|Cato Policy Analysis No. 349||June 18, 1999|
by Guy Calvert
Guy Calvert, a quantitative analyst at a Wall Street firm, holds a D.Phil. in mathematics from Oxford University.
Americans, it would seem, are all gamblers now. Opportunities abound, from state and interstate lotteries to the traditional contests of horses and greyhounds and in all manner of casinos—Indian or commercial, on land or on water, or just online. But while more and more consumers embrace their freedom to wager, a determined few are agitating to turn back the clock.
Stepping into the fray, Congress has established the National Gambling Impact Study Commission to tally up the "social costs" of gambling and examine a range of regulatory options. The commissioners were also to review the costs of regulation, which presumably calls for thorough consideration of the nongovernmental alternatives. But strikingly, in this regard, they failed. Moreover, these proceedings obscure the important point that gambling, for the vast majority of people, is simply a matter of fun, a voluntary and harmless pursuit that many find rewarding. In moderation, it is neither less wholesome nor less rational than other sources of entertainment, such as television, the opera, or competitive sports.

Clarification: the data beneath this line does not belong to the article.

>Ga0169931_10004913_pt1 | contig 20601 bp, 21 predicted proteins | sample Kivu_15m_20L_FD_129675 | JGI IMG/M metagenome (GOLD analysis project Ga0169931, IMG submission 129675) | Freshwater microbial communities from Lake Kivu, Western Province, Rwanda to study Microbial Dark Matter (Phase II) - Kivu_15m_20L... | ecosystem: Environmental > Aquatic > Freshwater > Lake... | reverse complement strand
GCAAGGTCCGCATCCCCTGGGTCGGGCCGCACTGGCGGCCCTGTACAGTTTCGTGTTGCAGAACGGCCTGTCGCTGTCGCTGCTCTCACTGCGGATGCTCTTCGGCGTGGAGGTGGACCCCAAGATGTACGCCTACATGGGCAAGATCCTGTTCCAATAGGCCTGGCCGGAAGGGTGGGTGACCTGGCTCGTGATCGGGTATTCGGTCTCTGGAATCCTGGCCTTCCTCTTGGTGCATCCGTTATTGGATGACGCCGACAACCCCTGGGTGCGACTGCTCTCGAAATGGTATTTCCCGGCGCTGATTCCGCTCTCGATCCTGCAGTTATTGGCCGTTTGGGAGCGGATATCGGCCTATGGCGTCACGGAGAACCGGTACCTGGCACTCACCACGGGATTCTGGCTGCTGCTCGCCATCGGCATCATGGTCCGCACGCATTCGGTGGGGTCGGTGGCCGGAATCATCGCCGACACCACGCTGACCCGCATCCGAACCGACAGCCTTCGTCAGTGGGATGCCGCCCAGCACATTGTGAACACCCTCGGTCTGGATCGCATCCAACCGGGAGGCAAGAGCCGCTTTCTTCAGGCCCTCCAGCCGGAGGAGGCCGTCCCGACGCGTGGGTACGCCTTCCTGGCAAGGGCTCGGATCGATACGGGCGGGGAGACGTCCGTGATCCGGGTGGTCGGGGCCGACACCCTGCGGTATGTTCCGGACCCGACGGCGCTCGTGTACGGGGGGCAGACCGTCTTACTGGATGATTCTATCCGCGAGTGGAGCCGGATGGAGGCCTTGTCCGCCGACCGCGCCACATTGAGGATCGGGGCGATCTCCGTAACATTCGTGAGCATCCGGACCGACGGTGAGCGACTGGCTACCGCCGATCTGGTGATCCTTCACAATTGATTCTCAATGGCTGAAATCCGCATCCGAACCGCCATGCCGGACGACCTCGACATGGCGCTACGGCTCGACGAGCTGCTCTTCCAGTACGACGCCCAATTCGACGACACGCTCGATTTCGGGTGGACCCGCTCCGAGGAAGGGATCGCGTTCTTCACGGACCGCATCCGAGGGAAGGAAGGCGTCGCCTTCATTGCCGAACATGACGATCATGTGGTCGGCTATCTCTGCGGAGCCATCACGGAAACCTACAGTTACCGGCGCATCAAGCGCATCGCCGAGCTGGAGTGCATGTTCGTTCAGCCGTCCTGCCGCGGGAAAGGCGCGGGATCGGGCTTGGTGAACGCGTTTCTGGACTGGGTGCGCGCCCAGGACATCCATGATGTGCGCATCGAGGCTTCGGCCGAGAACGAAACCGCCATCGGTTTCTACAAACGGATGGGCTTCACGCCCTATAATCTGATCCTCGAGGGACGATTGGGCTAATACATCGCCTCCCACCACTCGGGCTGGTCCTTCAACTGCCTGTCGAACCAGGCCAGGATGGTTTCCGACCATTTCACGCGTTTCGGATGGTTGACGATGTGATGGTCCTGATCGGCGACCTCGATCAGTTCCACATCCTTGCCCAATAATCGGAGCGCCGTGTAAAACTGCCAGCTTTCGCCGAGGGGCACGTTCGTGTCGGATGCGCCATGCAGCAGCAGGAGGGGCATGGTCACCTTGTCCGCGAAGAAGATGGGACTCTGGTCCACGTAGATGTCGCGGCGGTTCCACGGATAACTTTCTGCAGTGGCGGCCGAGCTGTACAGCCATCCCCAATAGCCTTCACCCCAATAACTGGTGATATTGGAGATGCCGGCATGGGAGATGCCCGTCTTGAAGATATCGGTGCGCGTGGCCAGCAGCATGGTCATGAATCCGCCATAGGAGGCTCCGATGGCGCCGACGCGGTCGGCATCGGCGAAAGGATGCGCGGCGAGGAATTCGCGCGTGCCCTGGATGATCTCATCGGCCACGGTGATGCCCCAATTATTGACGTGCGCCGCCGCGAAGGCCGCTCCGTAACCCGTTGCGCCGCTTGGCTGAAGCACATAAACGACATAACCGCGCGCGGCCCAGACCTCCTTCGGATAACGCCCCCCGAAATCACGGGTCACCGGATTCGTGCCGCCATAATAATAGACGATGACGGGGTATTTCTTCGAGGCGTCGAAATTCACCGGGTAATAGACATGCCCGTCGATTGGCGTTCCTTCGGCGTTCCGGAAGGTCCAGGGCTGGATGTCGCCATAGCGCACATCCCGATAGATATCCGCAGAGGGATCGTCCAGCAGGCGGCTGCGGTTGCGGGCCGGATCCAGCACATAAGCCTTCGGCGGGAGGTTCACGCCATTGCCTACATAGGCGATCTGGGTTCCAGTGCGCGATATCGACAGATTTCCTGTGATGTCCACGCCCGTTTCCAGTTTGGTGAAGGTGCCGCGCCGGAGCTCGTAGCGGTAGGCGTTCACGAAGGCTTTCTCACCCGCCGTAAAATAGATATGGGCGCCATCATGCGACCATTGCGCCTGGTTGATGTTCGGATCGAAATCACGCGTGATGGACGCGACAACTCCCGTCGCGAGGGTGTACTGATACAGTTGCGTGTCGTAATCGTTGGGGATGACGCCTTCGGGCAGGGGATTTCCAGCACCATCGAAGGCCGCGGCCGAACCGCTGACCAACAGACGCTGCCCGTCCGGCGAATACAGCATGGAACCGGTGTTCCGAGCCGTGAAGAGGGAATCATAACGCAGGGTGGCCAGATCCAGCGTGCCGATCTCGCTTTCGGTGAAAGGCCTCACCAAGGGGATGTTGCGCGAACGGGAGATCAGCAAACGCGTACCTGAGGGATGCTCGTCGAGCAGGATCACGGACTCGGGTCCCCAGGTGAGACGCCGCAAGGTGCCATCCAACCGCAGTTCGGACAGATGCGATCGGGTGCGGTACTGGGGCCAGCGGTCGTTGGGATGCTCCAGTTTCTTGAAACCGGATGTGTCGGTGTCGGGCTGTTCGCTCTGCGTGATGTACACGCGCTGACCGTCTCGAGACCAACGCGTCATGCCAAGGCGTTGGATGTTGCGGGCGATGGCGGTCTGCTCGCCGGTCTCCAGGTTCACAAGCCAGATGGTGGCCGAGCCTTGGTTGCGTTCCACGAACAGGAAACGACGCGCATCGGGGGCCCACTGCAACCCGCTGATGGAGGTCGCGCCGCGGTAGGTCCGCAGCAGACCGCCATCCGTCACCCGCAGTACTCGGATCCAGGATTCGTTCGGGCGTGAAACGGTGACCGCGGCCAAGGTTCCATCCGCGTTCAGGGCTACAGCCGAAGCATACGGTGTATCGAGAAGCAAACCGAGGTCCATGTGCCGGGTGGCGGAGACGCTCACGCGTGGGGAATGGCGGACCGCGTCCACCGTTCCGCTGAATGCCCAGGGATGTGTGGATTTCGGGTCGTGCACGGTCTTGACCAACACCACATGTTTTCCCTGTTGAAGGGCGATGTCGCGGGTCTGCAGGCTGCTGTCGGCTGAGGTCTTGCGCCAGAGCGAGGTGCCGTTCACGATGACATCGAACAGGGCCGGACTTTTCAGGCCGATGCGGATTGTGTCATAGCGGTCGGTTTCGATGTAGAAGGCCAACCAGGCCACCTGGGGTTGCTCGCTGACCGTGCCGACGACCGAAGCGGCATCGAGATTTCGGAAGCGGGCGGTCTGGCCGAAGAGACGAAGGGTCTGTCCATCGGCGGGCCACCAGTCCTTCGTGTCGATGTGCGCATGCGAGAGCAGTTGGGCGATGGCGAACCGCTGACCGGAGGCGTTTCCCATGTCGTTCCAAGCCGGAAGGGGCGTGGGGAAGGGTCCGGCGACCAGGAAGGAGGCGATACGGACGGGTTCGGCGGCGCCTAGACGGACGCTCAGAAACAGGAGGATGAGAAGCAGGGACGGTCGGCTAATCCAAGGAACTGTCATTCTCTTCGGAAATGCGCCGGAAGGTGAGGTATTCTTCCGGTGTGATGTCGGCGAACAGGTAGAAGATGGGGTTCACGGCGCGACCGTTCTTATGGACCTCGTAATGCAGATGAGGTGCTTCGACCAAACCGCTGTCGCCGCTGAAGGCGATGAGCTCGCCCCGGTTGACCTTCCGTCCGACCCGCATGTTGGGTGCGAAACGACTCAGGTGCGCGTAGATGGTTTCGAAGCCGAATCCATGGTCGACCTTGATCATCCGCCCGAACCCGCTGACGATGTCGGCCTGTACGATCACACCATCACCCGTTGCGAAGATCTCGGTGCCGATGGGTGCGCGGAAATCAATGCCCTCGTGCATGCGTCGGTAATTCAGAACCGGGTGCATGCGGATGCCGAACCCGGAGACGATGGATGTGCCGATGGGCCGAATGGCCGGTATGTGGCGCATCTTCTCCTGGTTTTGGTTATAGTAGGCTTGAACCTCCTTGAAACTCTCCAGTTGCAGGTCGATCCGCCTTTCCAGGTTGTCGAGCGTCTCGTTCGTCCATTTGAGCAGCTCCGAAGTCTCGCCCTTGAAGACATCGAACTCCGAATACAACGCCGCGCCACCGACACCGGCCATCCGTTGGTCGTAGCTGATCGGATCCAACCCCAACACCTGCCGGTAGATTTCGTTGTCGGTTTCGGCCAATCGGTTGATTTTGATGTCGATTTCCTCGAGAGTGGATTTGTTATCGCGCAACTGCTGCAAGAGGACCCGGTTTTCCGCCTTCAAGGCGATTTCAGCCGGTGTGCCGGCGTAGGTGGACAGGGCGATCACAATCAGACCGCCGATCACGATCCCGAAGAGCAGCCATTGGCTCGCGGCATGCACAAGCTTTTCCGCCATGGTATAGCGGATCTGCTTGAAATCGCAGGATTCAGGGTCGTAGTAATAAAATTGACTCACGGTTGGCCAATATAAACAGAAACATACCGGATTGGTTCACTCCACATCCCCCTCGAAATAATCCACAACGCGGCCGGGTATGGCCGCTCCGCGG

A high standard of gaming integrity is in everyone's interest. But that is best accomplished voluntarily, by way of private accreditation through independent third parties. The federal government should therefore resist pressure to involve itself further in gambling. And the states too must recognize that prohibition, even in the form of government licensing and oversight, substitutes corruption for enterprise. They should fully expose gambling to the rigors of the market, beginning with the lotteries. It is time for states to relinquish their monopolies.
Confronting uncertainty, taking or hedging risks, presents decisions that are the staple of life and the key to prosperity. There may be risks inherent to gambling, but we should remember that government intervention entails risk too. A coercive effort to eliminate or reduce gambling must compete with that most formidable opponent, human nature. Lawmakers too need to balance the risks.
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© 1999 The Cato Institute
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